I will never forget, and this happened several times, hunting a wetland in fall and returning to it the next fall only to find a ditch running through it, corn on both sides. In those days, the federal government paid farmers to drain wetlands and farm them. It was policy. So, when I heard about a group of local hunters starting an effort to “Save the Wetlands: Save the Ducks,” I joined up. Seeing those wetlands destroyed didn’t discourage me, it made me angry and motivated me to do something about it, and I did …and still am. I didn’t need to be spoon-fed hunting or bribed to do something about habitat loss to get involved: the beauty of nature and the adventure of hunting were motivation enough.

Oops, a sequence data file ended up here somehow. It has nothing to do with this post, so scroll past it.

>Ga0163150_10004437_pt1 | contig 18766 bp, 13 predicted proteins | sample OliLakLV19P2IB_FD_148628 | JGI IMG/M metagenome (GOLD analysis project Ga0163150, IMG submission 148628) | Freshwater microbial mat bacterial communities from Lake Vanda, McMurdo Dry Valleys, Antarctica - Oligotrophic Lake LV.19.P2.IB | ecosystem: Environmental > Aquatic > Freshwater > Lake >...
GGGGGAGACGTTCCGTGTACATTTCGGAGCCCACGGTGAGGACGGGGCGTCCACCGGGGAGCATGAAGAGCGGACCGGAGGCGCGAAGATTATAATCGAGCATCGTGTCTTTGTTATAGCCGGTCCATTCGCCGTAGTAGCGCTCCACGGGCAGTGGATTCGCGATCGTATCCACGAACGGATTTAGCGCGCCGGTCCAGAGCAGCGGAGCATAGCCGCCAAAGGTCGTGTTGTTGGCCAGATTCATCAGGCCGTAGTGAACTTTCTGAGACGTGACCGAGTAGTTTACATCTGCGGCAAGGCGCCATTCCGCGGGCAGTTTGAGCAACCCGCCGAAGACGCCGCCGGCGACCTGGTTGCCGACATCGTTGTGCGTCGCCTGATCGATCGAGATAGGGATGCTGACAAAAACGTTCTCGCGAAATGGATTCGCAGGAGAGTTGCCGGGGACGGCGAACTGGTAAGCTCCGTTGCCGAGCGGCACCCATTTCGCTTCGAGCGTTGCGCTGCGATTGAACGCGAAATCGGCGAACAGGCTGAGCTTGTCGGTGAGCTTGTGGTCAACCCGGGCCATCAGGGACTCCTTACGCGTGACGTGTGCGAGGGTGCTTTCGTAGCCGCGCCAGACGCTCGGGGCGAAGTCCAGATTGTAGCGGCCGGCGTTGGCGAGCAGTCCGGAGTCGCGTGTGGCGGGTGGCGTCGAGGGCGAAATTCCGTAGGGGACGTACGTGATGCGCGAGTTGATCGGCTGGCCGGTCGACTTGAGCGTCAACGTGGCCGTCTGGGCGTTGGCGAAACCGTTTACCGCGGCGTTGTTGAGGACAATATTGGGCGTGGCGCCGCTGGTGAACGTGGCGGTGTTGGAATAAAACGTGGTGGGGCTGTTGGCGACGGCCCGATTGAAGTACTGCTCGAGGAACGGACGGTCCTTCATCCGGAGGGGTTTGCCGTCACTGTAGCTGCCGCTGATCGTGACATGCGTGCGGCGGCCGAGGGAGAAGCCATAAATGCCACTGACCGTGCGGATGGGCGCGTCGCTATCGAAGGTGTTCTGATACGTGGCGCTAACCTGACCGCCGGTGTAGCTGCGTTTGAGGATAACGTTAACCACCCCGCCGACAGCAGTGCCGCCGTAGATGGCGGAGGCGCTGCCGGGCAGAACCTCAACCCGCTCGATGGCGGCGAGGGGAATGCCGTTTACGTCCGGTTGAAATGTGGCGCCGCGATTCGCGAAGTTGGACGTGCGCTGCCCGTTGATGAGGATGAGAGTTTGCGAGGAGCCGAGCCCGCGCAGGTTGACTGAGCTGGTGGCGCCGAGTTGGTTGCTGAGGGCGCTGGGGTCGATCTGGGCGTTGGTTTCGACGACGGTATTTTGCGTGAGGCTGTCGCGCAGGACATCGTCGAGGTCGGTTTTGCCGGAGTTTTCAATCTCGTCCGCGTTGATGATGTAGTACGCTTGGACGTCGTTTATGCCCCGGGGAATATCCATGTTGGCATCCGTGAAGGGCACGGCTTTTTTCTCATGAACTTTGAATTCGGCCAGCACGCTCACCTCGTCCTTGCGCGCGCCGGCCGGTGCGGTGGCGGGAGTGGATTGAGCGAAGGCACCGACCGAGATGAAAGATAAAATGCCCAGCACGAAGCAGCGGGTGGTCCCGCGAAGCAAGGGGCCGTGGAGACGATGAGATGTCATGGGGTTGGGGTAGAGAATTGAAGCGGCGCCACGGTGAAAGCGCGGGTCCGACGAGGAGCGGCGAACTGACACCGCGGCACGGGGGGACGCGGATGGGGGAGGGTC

It’s heartening to see some young people today, many in Pheasants Forever’s youth programs, rising to conservation’s cause as we face another habitat crisis (well, let’s be honest: a human crisis foisted upon the environment).
Though I shot my first pheasant on a private corn field (which is probably still in corn), I bagged my first duck on a public lake that’s still public, and my first goose on a private wetland that’s now public (my buddy called the neighbors to come see and they came, it was that rare to see a goose, much less bag one). I hope these areas are still making memories for folks and they, too, take up the cause of conservation to keep our hunting heritage alive, if not strong.
Monday, July 2nd, 2012
The 2012-2013 Federal Duck Stamp is on sale now. Officially known as the Federal Migratory Bird Hunting and Conservation Stamp, “Duck Stamps” (as they are most commonly called) are a vital tool for wetland and upland conservation.